3.1. Research Questions

Our main aim is to investigate how visualization can reconcile the perpetuated antagonism between qualitative and quantitative methods of distant and close viewing of cultural collections. In accordance with this ambition we pursue two main research questions with our case study:
  1. How can we visualize a cultural collection in a way that employs a quantitative analysis of a collection’s structure while also offering qualitative insights and exploration of the objects’ textures?
  2. What are promising features of a visualization environment that cater to the needs and interests of interested laypersons as well as art historians and other domain experts?
The overall research project as well as the case study operate on a notion of “cultural sensitivity.” We employ this term in two senses. For one, we embrace the differences in disciplinary backgrounds as part of a "culture"[2] within e.g. computer sciences, design, museums, the arts, and the humanities and start from the premise that these cultures should be equally included, respected, and brought to their full potential in any transdisciplinary project. This could be affiliated with the notion that “cultural sensitivity” (in the more common meaning of the term) involves acknowledging “sensitivity to the importance of cultural differences and to the points of view of people in other cultures”  [Bhawuk and Brislin 1992, 346]. For the other, we construe this term in a more literal sense as a sensibility towards “culture” (or the cultural artefact) in regards to the collection that we engage with. More precisely, by using this term in its double meaning, we seek to emphasize that the cultural content, meaning, and specific qualities of a collection and its items would be the driving force while developing and designing the visualization in close collaboration and on the basis of mutual respect with the heritage institution and the different involved disciplines. Hence, our approach is not primarily technology driven nor originally aimed at building a “one size fits all” solution for exchangeable datasets. Nonetheless, we deem the findings and results from our case study to be central to our research concerning the transferability of our visualization approach to other image-based collections.

3.2 Sourcing Data

When seeking to visualize the quantitative structure of a collection, the data set has to cover a minimum of properties such as year or period of creation, name of artist or school, material, and size. More interpretative metadata might include genre, style, or iconographic classification. While we have seen some promising results from applying computer vision algorithms to fine art [Saleh and Elgammal 2015] [Shamir and Tarakhovsky 2012] and thus, in theory, could compensate missing metadata by algorithmically classifying artworks, most heritage institutions (as our cooperating institution) still rely on manually annotating their collections. Some subsets from the foundation’s collection databases do involve descriptive or interpretative texts, research findings, and other related resources, while other areas of the collections are almost untapped. Regarding our aim to also allow for exploration of a collection’s texture, we had to make sure that the subset included high-resolution digital images of the collection items.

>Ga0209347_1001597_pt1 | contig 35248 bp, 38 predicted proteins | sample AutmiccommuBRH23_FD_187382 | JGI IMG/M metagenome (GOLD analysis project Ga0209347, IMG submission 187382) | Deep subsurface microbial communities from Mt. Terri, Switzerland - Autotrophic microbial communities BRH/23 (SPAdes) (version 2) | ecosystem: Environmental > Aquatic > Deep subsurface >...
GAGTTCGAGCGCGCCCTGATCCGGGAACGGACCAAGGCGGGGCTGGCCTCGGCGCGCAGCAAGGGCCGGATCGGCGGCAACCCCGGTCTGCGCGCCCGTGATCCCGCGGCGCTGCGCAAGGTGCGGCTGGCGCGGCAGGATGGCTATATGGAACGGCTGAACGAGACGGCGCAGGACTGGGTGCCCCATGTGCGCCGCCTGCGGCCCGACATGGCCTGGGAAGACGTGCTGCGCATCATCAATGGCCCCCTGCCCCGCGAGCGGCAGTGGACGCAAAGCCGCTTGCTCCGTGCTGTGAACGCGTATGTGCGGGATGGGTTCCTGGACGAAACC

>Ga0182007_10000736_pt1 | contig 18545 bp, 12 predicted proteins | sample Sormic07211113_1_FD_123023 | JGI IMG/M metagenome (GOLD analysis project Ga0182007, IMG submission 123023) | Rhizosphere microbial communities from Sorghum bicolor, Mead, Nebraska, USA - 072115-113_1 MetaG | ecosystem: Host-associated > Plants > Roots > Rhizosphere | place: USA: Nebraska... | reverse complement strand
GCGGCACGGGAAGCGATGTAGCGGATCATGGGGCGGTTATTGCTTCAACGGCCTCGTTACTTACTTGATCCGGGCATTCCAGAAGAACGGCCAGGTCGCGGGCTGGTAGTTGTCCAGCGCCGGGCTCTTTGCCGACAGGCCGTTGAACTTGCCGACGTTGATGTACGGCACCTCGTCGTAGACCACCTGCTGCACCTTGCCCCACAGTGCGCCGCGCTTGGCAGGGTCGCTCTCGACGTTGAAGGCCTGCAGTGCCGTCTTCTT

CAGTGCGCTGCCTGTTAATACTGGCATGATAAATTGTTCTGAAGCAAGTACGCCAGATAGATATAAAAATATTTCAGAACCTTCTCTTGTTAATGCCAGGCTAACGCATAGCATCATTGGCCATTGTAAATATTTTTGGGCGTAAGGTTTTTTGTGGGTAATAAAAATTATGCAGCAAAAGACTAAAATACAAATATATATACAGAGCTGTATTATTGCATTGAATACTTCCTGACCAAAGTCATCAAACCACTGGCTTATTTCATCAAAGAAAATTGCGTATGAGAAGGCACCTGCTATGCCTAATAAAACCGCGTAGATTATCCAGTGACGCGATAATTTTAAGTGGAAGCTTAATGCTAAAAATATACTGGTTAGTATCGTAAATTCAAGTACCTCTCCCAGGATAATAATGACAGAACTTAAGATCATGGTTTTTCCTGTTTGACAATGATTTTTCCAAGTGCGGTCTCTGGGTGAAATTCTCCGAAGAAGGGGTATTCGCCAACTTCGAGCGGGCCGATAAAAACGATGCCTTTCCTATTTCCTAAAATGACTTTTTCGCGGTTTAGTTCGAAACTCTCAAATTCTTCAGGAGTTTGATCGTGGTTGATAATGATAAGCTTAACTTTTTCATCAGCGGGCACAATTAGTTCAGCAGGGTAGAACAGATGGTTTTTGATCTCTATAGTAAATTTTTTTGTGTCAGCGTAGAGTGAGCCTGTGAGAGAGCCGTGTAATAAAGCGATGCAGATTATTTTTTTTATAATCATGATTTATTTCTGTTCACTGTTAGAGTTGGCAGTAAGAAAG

Figure 2. 
Collage making during co-creation workshop with collaborators.
Taking all of our requirements into account, we identified a subset of drawings from a collection of prints and drawings, which includes 1492 sheets with drawings executed by King Frederick William IV of Prussia (1795-1861). This subset is part of a larger collection of 7500 sheets with drawings by the King that are in the process of being inventoried and digitized. Many of these sheets reveal the planning eye of the King in the form of architectural visions and dreamy drafts while they bear witness to historical events such as wars and revolutions, literary influences or personal obsessions. Many of the drawings depict actual palaces, churches, gardens, and other sites that are part of the cultural heritage administered by the SPSG.
Most of the following data was available for each sheet: inventory number, description of sheet, art historical interpretation, labelling (e.g., hand-written by King or later researchers), watermarks, physical dimensions, year, material, titles of corresponding thematic texts, list of corresponding secondary literature, and hierarchical index-based list of descriptors. The descriptors had been previously developed by a group of art historians during the research process alongside a controlled vocabulary and either belonged to a thematic or a topographical categorization. To make the art historical sources explorable by a non-expert public, we also included the content of an exhibition catalogue, which, in contrast to the object description and interpretation, were written and published for a broader audience and offered contextual information on the King’s life, prevailing interests, and general historical background.